Campaigns are underway for Board of Education seats in ten local districts, and election day will be Tuesday, April 3. The KC Education Enterprise is asking each candidate to respond to a list of questions that may help voters decide how to cast their ballots.
Aleasie “Lisa” Branch, who is running for election to the North Kansas City School District Board of Education, responded:
1. What skills and experience would you bring to a position on your local Board of Education?
I believe that I would bring a unique skill set to the NKC School Board. I am an Emergency Room nurse in Kansas City, which is a very stressful and demanding job. The life and death situations that I face daily put into sharper focus the important things in life.
I have experience in the areas of banking, administration, higher education, charitable organizations, fitness and the health industry that have given me many skills that allow me to be an effective communicator, administrator, planner, leader and budgeter.
2. Are you – or have you been – a parent or grandparent of a child in public schools?
I am a product of public schools. My husband is a product of public schools. Our two children are enrolled in North Kansas City Schools by choice. When we moved to the Kansas City area, we intentionally chose the NKC School district, because this would be the community that we were investing our lives in.
3. In what school or district activities have you been involved?
I have been a member of the Davidson PTA, the Northgate PTA and currently a member of the NKCHS PTA. My daughter, Joy, is a Varsity Cheerleader for North Town and I have been at most of her cheering events both at home and away. I am also a member of the NKCHS Booster Club. My daughter, Anna Beth, is in the SAGE program for her 5th year and I have been an avid supporter of gifted education.
4. How frequently do you attend board meetings, and how long have you been attending meetings?
I have attended 1 meeting where parents and community members were asked for their input and ideas on how to improve the fiscal standing of our school system. I have also actively followed the board meetings and decisions through the online archive of documents from each meeting. If elected to the Board I would strive to have a perfect attendance at the meetings.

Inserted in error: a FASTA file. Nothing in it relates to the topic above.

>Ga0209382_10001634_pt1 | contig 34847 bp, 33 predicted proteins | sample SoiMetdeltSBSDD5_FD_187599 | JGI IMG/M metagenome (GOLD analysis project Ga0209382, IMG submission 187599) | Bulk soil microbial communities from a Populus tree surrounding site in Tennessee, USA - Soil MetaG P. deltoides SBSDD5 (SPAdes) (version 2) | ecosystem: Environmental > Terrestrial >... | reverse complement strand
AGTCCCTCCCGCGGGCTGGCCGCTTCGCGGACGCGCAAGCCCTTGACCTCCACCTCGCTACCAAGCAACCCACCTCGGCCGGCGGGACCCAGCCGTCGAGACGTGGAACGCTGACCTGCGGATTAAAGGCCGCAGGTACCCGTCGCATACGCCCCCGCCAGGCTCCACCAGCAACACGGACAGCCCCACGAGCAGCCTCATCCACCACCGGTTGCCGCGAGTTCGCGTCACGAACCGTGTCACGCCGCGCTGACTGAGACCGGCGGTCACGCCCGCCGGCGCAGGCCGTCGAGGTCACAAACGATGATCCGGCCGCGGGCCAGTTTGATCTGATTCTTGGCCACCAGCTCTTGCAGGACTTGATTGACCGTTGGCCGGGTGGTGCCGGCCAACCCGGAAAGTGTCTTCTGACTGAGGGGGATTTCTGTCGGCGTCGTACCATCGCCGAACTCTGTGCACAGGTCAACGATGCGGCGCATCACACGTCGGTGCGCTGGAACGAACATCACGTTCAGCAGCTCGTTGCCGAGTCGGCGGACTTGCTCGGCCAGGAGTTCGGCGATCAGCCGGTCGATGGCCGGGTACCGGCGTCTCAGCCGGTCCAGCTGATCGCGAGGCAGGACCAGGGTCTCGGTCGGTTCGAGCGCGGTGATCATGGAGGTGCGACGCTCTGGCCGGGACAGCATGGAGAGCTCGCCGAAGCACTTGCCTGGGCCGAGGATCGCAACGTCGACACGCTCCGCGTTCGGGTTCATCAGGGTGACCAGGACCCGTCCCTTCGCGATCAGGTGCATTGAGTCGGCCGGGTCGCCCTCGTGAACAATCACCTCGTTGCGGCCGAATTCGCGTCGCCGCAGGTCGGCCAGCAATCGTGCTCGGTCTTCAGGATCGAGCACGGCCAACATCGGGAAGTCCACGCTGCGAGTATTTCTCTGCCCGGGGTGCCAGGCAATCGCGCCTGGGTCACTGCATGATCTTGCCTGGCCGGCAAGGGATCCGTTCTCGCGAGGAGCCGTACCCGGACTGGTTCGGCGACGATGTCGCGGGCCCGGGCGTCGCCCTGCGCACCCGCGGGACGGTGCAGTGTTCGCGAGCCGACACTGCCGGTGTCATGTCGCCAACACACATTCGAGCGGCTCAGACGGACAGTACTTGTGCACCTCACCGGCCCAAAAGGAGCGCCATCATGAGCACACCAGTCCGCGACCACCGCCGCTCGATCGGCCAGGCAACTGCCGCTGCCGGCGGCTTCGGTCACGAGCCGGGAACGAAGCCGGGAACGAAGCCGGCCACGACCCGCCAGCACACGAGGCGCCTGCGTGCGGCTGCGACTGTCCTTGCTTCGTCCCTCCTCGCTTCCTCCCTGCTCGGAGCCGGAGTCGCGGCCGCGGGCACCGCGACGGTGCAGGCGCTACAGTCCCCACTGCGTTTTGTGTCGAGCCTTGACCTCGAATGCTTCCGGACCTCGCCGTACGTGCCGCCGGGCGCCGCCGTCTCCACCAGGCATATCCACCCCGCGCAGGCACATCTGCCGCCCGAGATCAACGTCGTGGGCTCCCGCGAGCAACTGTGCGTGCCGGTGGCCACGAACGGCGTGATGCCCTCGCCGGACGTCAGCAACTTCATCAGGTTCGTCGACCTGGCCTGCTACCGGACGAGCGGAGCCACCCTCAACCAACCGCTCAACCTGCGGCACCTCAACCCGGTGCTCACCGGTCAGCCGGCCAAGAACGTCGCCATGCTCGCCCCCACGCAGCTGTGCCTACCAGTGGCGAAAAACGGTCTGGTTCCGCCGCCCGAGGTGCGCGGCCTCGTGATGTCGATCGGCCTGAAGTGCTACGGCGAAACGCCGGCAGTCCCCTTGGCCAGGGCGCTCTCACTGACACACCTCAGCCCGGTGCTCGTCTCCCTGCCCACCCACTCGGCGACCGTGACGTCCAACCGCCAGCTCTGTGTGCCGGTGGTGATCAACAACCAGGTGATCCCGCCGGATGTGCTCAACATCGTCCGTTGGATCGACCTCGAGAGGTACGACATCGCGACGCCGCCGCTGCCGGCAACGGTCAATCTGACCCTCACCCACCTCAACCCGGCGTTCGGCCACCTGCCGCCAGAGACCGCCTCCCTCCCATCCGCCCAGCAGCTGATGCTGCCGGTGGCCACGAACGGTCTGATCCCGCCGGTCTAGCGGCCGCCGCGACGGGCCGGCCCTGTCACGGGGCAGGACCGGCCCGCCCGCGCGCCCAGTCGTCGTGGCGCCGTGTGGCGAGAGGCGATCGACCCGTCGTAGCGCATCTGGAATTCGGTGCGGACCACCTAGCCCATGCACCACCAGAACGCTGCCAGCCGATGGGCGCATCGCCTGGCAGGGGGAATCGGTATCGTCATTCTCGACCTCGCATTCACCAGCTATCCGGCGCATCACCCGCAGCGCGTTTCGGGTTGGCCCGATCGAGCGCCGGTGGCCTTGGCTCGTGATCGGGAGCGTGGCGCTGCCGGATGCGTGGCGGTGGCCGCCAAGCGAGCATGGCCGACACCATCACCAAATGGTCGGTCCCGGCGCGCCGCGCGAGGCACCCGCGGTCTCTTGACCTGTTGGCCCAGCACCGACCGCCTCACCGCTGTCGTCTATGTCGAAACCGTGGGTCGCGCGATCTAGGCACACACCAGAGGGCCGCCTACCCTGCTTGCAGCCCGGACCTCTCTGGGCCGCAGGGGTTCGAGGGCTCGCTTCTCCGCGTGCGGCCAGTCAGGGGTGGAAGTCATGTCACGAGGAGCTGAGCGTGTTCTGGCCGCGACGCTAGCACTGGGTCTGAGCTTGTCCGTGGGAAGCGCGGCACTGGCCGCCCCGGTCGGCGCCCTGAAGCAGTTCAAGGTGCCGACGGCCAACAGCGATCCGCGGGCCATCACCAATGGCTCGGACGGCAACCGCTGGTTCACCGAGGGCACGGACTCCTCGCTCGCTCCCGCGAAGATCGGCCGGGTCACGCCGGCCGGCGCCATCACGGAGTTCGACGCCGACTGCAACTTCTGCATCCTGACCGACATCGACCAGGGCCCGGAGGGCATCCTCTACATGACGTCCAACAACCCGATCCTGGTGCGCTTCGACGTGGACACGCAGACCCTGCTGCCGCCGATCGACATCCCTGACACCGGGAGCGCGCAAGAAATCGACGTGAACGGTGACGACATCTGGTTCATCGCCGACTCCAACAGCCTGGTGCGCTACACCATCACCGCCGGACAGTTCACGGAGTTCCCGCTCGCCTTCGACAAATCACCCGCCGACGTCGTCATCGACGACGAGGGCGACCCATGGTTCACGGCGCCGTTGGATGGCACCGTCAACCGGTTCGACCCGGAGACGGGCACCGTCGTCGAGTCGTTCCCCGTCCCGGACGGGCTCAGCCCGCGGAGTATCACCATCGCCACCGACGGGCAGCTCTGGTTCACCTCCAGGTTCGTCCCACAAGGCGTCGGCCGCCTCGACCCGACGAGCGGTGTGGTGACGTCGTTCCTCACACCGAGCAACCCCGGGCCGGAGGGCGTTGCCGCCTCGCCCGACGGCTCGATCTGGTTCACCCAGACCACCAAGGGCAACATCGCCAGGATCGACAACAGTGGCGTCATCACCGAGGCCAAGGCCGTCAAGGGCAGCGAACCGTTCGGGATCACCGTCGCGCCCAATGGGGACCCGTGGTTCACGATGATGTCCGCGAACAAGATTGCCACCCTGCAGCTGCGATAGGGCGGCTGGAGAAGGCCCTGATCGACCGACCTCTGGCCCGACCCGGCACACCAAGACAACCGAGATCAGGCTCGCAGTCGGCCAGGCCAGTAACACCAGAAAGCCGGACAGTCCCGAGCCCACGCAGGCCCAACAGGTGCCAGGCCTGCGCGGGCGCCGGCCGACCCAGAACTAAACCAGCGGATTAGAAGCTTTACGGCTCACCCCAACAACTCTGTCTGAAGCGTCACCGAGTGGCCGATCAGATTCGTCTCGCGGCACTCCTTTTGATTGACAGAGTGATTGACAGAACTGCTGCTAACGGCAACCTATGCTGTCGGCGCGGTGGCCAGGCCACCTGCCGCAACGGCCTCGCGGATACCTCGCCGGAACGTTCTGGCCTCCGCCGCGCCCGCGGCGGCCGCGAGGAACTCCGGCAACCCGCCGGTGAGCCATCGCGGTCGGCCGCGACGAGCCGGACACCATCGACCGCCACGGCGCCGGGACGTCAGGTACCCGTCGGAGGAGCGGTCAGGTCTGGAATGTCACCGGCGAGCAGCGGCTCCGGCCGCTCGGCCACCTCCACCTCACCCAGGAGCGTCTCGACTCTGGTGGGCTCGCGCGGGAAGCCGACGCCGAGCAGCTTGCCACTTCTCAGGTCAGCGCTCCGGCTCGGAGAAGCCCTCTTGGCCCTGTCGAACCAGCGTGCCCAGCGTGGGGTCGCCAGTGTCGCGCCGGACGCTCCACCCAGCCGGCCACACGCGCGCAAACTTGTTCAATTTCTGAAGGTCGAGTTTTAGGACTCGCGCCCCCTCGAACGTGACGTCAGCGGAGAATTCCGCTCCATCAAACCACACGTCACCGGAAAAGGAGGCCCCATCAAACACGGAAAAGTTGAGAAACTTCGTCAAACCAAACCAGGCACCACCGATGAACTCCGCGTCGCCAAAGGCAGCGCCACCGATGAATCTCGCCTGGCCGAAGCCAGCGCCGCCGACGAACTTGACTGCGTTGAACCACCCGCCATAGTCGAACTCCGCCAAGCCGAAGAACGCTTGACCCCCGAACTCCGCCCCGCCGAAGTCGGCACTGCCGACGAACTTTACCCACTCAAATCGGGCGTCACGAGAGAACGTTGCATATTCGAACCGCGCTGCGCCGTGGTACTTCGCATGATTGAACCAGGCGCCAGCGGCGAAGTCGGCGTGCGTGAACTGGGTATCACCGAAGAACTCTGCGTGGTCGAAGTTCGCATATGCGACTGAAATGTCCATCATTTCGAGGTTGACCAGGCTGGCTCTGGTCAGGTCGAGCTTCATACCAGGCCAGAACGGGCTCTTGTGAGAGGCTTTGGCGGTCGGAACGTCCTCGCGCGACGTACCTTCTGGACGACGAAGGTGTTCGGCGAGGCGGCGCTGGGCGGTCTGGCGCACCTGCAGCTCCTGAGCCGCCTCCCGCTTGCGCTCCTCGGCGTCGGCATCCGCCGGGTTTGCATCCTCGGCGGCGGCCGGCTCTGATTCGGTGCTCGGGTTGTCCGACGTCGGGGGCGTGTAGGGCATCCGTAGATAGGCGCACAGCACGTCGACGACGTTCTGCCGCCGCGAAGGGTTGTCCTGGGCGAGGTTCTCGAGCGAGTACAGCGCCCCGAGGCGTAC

5. What do you see as the board’s roles and responsibilities?
It is my philosophy that the school board does not exist to run the schools but to ensure that the schools are run properly. I also believe that the school system belongs to the district, primarily to the children and we must keep that as a forefront in all development and implementation of ideas in the future.
6. What is the role of the superintendent?
The superintendent is primarily a liaison between the community and the School District and between the state and the school district. The superintendent also plays a major role in curriculum development.
7. Can you – or should you – support a board decision you do not favor?
I believe in the market place of ideas. When someone willingly chooses to join a governing body of an organization they must understand that not all decisions or ideas will be ones that they favor. Being a board member means that, at times, I must submit to a cooperatively chosen idea or decision of the board that I do not favor. This does not mean that I must check my convictions at the door. I will not support an ethical or immoral decision and I would hope that fellow board members would not expect me to do so.